3/12/7 - 3/21/7
In October 2006, Funderburg and Cribbs set out to watch at least 200 movies over the course of the next 200 days. They both watched a different slate of films and wrote about every single one; from consensus classics such as Anthony Mann's The Naked Spur to lesser films by great directors like Claude Chabrol's Innocents with Dirty Hands to idiotic dreck like Rollergator. The Pink Smoke is reprinting their writings about the seemingly endless experiment in cinematic endurance.
<<click here for 3/2/7 - 3/11/7>>
Watched Goldfinger with Chris Funderburg. It was fun getting his fresh perspective on it (I don’t think I’ve ever watched it with anyone who hasn’t seen it at least 2 or 3 times) but I didn’t have any new or revelatory thoughts on the movie, or any of the Bond series we viewed over the week. They’re just immensely enjoyable films: the girls, the villains and the action set pieces, for their very specific period placements, are timelessly entertaining.
3.13. Fast Food Nation.
The problem of fast food chains, dug into the world like massive greasy ticks, is a complicated issue expertly examined in Eric Schlosser's anthropologic book and not so satisfyingly ruminated upon in Richard Linklater's loose adaptation of the same material (Schlosser co-wrote the screenplay.) To be fair, Linklater, a smart and talented filmmaker who made my favorite movie of last year, did not have an admirable task when he took it upon himself to create a Babel-like narrative out of the nonfiction outline. The movie follows a marketing exec (Greg Kinnear), an illegal immigrant couple (Catalina Sandino Moreno and Wilmer Valderrama) working for a meatpacking plant in Colorado, and a teenaged clerk (Ashley Johnson) at the fictional fast food dive Mickey's (I know it's an issue of legality, but it irks me when screenwriters don't label their satirical targets less obviously after the templates – ever since Arlington Road involved the bombing in "Kansas City" and the FBI shoot-out at "Red Ridge.") The characters are catalysts for these three assertions: fast food production is flawed, meatpacking plants are terrible places to work, and beef comes from dead cows.
Like the director of the excruciating documentary Super-Size Me, Linklater simply picks the wrong targets and charges into his arguments ill-equipped and half-cocked. For example, Bobby Cannavale plays a lecherous foreman with a pimped-out pickup who threatens to send workers to the "gut line" if they don't put out. What does that have to do with the big picture? When a family spoon-feeds their baby a McDonald's milkshake, is it because some jerk is pushing migrant workers around? When Linklater finally brings us to the dreaded killing floor, an attempt to give the film a horrific denouement, what is it he's trying to say? Is the solution to our fast food nation for us all to become vegetarians?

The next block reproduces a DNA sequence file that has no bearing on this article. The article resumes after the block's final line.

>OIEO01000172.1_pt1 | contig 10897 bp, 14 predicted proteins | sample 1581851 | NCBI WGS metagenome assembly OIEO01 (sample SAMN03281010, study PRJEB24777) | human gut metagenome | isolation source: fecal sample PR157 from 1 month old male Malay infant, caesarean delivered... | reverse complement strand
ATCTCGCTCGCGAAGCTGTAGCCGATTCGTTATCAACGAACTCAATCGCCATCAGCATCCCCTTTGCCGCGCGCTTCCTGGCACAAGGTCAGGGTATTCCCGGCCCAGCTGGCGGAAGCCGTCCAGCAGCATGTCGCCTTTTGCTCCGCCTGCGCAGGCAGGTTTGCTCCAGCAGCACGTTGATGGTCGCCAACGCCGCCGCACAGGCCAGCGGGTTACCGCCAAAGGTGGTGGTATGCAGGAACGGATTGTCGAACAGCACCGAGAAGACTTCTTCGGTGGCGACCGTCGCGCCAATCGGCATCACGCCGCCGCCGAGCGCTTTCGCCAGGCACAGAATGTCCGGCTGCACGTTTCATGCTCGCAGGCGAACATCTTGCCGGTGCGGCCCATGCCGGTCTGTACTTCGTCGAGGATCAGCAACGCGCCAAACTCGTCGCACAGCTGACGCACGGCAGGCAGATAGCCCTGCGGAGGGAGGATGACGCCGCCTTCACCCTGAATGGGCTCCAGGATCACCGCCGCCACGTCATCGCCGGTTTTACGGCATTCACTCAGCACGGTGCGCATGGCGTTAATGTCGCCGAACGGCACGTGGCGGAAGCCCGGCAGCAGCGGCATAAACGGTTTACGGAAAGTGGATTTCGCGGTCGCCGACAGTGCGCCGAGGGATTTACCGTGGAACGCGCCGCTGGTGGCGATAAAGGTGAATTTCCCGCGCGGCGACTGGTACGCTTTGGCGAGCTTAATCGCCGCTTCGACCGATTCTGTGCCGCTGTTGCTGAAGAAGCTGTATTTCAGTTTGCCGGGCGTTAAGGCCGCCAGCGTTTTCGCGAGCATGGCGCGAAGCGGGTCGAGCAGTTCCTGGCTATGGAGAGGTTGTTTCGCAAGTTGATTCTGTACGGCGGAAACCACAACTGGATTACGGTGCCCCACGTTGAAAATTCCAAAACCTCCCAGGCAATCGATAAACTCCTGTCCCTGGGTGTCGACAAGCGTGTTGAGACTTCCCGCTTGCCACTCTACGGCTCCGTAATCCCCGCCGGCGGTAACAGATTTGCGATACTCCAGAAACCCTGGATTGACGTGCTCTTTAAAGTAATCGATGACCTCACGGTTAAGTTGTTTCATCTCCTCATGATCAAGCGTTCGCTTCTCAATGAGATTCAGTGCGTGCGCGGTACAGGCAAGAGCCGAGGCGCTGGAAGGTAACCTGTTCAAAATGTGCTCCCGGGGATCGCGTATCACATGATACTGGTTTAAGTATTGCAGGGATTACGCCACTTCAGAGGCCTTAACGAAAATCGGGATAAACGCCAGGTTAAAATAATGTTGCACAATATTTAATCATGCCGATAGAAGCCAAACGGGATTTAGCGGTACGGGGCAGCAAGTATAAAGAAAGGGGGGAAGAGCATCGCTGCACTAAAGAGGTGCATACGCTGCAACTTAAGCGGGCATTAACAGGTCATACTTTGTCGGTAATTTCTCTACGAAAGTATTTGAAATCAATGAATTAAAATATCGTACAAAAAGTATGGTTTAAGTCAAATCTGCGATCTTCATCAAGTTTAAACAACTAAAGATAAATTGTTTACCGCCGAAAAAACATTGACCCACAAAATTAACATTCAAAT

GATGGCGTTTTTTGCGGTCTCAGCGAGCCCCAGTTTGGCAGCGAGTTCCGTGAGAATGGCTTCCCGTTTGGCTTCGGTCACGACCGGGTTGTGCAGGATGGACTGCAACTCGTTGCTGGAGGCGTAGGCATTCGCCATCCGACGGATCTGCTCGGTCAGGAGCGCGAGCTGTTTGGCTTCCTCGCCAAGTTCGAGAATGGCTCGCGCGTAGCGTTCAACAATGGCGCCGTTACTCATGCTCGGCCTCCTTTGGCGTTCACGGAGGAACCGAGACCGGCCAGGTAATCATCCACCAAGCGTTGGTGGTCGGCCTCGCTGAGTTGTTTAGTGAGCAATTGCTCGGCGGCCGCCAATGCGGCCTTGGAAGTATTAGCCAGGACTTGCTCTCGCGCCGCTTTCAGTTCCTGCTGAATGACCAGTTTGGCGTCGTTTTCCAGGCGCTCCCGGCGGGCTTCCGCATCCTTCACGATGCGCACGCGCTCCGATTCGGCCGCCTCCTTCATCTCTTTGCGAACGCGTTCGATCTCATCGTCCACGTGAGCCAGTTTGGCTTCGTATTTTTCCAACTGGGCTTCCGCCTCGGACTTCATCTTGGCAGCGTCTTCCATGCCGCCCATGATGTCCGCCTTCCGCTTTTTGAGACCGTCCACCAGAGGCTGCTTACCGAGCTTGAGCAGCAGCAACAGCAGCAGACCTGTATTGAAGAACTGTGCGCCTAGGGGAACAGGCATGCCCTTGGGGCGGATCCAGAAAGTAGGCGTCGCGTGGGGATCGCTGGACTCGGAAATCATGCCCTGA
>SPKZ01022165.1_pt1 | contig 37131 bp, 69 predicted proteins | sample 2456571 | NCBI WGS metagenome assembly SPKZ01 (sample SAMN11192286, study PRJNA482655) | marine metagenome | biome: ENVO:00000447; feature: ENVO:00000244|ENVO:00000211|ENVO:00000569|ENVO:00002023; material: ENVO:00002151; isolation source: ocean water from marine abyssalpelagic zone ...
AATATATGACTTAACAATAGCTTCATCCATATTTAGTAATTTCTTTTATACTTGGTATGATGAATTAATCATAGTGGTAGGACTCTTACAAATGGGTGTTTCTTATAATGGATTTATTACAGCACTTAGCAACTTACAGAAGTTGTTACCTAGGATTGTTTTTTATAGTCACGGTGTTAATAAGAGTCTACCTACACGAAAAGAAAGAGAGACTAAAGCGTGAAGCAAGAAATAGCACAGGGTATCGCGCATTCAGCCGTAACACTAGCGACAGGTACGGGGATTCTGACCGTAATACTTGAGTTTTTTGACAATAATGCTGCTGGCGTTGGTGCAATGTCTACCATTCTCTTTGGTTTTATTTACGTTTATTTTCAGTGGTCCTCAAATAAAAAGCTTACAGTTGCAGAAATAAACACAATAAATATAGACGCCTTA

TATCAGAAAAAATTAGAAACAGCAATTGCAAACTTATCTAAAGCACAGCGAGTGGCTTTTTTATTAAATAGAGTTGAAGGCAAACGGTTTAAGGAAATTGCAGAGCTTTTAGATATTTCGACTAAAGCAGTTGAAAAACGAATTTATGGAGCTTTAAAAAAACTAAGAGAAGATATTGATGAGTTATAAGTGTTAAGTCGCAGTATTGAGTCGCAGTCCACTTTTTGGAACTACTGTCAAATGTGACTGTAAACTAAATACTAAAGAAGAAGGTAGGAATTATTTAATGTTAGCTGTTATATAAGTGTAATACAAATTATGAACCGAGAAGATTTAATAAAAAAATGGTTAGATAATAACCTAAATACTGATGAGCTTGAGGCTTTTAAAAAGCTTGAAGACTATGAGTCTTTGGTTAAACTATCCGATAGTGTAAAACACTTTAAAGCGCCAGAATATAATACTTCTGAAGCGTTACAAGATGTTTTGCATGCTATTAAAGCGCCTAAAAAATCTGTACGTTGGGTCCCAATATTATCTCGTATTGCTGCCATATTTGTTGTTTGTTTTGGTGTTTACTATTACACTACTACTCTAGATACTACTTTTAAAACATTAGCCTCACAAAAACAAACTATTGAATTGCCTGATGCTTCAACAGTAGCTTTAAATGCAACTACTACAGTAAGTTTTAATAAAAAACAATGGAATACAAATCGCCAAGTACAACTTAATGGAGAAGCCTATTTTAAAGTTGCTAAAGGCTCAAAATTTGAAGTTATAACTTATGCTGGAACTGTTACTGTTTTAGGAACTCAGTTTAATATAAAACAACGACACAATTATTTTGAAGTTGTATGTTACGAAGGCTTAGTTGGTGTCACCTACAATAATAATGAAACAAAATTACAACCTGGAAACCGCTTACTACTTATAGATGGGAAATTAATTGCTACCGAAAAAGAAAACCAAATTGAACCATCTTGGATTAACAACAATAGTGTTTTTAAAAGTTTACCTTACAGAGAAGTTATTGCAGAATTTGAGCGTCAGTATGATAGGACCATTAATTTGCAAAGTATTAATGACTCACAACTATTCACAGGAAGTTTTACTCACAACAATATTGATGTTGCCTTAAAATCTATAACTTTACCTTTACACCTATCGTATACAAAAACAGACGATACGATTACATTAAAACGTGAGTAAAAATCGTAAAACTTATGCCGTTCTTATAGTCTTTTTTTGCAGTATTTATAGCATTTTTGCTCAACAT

The use of live slaughterhouse footage is a familiar staple in several notable films. In Georges Franju's Blood of the Beasts, it was used to capture the strange, serene beauty of methodical slaughter. In Killer of Sheep and In a Year with 13 Moons (a favorite of Linklater's), it was a manifestation of the characters' place in the world. Linklater wants to have a place for his own animal disembowelment scene, but its inclusion in this film (and its placement) is very wrongheaded. The two best scenes turn out to be the walk-on cameos of hotshot stars Bruce Willis and Ethan Hawke. Willis, appearing in one scene as a meat buyer, lays down the frank defeatism of trying to bring quality beef to an all-consuming society, and he does it with the tactful understanding of his equable character. Hawke's character, a shiftless uncle to Johnson's pretty, intelligent clerk and clear product of a country of drive-thru windows, tries to impart some kind of wholehearted yet half-brained wisdom to his niece but comes off as miles less convincing than Willis' confident corporate flunky. In these scenes, no solutions are reached, but you can see the effect of the crushing junk food empire Linklater attacks incorrectly on the lives of the film's characters.
3.14. Open Water 2: Adrift.
Open Water 2 is a movie for the dangerous lunkhead in all of us. Some weeks ago, I locked Chris Funderburg and myself out of his upper Manhattan apartment at 3 in the morning wearing only a t-shirt and boxers. The situation, which arose from a set of staggeringly lamebrained circumstances all of which were my fault, was made all the more pitiful, defeating and stupid because its mending was impossible despite being infinitely solvable (the keys were RIGHT INSIDE!) This direct-to-video companion to the 2004 Blair Witch/Jaws hybrid is set apart from the original movie by having its heroes' deadly predicament be entirely of their own thoughtless making. Specifically, a group of friends in their late 20s (one of them hydrophobic) end up in the water around their boat with no ladder placed to help them back on and, as an added bonus, a baby onboard ("something something Burt Ward.")